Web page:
On 9 June 2021, the El Salvadorian President, Nayib Bukele, and the El Salvadorian Congress voted on the “Bitcoin Bill” that would see the cryptocurrency Bitcoin, becoming adopted as legal tender in the country. The Bill passed with an astounding 62 out of 84 possible votes cast in favour.

Accordingly, Bitcoin is set to become legal tender within El Salvador on 7 September 2021, being 90 days from the date the Bill was passed.

The move to recognise Bitcoin as legal tender in El Salvador raises the question – what effect will El Salvador’s ‘bold’ move have on the economies and legislative procedures for other nation-states such as Australia?

Bitcoin becoming legal tender in El Salvador may mean that Bitcoin could be considered as a foreign currency rather than a mere intangible form of digital asset or cryptocurrency.

What is happening in El Salvador?

It has been reported that over 70% of the population in El Salvador (which has a population of 6.5 million people) is unbanked and do not have access to a bank account. The move to adopt Bitcoin as a form of legal tender aims to promote financial inclusion and reduce barriers to accessing the financial system for El Salvadorians.

In facilitating the adoption of Bitcoin becoming a form of accepted legal tender, the El Salvadorian Government will absorb the conversion costs for the exchanges to facilitate the exchange of fiat currency (such as USD) and Bitcoin and has mandated that merchants must accept Bitcoin as payment for goods and services. The El Salvadorian government has also increased the promotion of the new Bitcoin Law by airdropping Bitcoin into the wallets of El Salvadorians.

How will Bitcoin becoming legal tender in El Salvador impact us in Australia?

The answer to this question is quite unknown as the move by El Salvador is unprecedented and there has been no clear guidance to date.

Our view is, that upon Bitcoin becoming considered as a legal tender in El Salvador, Bitcoin may no longer be considered solely as a digital asset or cryptocurrency and could, in fact, be a form of foreign currency.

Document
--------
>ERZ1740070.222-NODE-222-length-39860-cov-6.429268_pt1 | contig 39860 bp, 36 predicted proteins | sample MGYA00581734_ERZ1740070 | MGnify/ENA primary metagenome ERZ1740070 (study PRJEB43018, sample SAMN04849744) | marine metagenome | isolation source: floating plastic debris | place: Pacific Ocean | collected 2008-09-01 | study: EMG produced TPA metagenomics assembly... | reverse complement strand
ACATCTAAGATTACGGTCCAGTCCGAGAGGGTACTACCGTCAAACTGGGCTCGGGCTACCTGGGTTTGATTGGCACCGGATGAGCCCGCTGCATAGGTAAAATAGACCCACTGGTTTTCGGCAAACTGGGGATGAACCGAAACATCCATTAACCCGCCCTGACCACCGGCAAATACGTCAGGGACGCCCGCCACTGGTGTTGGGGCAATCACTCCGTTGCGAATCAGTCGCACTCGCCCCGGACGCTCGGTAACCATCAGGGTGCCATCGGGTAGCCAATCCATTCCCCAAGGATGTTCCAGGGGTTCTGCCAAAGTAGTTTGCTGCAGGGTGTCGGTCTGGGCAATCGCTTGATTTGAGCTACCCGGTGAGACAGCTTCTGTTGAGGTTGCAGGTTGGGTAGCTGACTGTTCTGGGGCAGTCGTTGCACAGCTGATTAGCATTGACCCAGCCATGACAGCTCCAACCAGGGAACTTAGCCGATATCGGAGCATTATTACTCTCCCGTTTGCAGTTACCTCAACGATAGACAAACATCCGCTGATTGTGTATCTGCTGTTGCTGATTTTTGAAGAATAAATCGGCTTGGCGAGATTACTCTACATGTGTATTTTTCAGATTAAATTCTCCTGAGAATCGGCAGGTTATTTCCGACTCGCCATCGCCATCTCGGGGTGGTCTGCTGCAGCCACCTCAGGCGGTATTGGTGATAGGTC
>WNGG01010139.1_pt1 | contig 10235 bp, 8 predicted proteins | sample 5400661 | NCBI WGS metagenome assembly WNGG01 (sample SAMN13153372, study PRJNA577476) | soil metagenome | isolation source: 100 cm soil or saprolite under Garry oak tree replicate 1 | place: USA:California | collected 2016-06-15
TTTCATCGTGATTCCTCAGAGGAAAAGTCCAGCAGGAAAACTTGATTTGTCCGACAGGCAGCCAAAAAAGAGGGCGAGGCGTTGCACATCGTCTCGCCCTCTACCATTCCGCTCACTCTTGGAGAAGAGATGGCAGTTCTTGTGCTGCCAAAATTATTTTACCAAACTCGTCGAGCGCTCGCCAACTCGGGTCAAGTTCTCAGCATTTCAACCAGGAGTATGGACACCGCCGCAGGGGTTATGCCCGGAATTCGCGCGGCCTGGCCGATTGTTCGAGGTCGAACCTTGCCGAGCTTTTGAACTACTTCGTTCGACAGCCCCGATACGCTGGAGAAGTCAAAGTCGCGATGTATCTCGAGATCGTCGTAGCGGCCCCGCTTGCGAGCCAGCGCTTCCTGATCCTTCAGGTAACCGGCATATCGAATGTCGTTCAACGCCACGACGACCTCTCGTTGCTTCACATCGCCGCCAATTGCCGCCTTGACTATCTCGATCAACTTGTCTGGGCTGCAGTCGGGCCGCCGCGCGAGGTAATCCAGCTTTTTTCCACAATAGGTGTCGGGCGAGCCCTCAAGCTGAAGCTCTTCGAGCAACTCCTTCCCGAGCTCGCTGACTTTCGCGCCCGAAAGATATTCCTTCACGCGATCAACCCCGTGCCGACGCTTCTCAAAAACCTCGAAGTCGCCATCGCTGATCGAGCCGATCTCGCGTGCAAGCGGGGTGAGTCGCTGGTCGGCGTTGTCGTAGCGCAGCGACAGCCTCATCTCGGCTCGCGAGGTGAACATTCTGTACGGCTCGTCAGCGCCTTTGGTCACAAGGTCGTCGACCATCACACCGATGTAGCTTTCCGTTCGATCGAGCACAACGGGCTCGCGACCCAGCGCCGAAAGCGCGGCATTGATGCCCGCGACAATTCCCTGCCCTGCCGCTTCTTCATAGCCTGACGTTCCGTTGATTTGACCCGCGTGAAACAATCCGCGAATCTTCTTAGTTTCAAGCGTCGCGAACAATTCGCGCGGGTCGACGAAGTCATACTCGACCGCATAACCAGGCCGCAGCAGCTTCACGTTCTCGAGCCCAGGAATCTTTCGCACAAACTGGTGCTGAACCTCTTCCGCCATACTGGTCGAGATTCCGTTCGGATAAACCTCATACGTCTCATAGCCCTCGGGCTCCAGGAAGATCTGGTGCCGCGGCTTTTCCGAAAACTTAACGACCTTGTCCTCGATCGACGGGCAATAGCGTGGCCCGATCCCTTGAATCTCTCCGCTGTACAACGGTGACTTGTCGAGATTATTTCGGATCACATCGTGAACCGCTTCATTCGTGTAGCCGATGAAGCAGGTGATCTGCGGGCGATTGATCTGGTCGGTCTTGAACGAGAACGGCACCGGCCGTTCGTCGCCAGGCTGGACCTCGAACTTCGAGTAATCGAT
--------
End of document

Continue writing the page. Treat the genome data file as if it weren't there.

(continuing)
Importantly, if Bitcoin is categorised as foreign currency, this may have consequences for the wider Australian legal and regulatory landscape that was not intended or contemplated. Specifically, we note that

Bitcoin as a foreign currency may have implications for:

· taxation purposes;

· the financial services regulatory regimes (including AFSL Licensing and AML/CTF obligations); and

· personal property.

One example of this can be found within section 10 of the Personal Properties Securities Act 2009 (Cth) where “currency” is defined as the currency authorised as a medium of exchange by the law of Australia or of any other country. This would arguably mean that security interests attaching to Bitcoin will need to be registered under the class of currency as opposed to intangible assets on the PPSR.

Practically for the cryptocurrency industry, Bitcoin as a foreign currency may have implications on how Digital Currency Exchanges conduct the facilitation of trading Bitcoin pairs or sending Bitcoin to other wallets as potential remittance services.

What we need to do in Australia

Since the inception of the crypto market, Australia has aimed to be proactive in terms of the regulation of digital assets and cryptocurrencies. However, clarity on the regulation of digital assets, and in particular Bitcoin, is needed now more than ever.

Although Australia itself does not consider Bitcoin as legal tender, the effect of El Salvador passing the Bitcoin Law has implications on the wider Australian legal and regulatory environment that is not yet known.

However, what is known, is that cryptocurrencies and digital assets are here to stay, and we must ensure that there is appropriate guidance and clarity on how digital currency exchanges, cryptocurrency traders, investors and enthusiasts should approach and deal with cryptocurrencies during this uncertain time. It may be that ASIC provides initial guidance and a “no-action” approach until the Australian Government makes a decision as to how these assets are to be regulated.

Salerno Law continues to monitor developments of digital currency adoption around the world and is at the forefront of advising on the regulatory environment of digital currencies in Australia. Should you require any legal advice or assistance in relation to cryptocurrency, please contact the cryptocurrency law specialists at Salerno Law.

By Krish Gosai

DISCLAIMER: This article is only meant to give you general information and should not be relied on as legal advice. Speak to one of our lawyers for more information.

Salerno Law is managed by Emma Salerno, Managing Partner and CEO, who has a wealth of experience from operating her own businesses across Australia as well as a range of in-house and commercial experience both in Australia and overseas.